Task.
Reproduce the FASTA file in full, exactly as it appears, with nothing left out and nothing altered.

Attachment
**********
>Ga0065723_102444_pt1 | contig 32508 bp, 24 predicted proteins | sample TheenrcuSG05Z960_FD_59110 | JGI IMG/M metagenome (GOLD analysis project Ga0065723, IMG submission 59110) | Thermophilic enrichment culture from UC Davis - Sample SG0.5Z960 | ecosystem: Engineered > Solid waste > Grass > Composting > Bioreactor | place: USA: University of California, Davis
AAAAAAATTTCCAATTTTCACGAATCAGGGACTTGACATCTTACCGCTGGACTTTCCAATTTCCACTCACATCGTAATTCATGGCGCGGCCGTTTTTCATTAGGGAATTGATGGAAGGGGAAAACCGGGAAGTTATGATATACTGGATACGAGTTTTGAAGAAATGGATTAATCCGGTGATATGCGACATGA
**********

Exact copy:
>Ga0065723_102444_pt1 | contig 32508 bp, 24 predicted proteins | sample TheenrcuSG05Z960_FD_59110 | JGI IMG/M metagenome (GOLD analysis project Ga0065723, IMG submission 59110) | Thermophilic enrichment culture from UC Davis - Sample SG0.5Z960 | ecosystem: Engineered > Solid waste > Grass > Composting > Bioreactor | place: USA: University of California, Davis
AAAAAAATTTCCAATTTTCACGAATCAGGGACTTGACATCTTACCGCTGGACTTTCCAATTTCCACTCACATCGTAATTCATGGCGCGGCCGTTTTTCATTAGGGAATTGATGGAAGGGGAAAACCGGGAAGTTATGATATACTGGATACGAGTTTTGAAGAAATGGATTAATCCGGTGATATGCGACATGA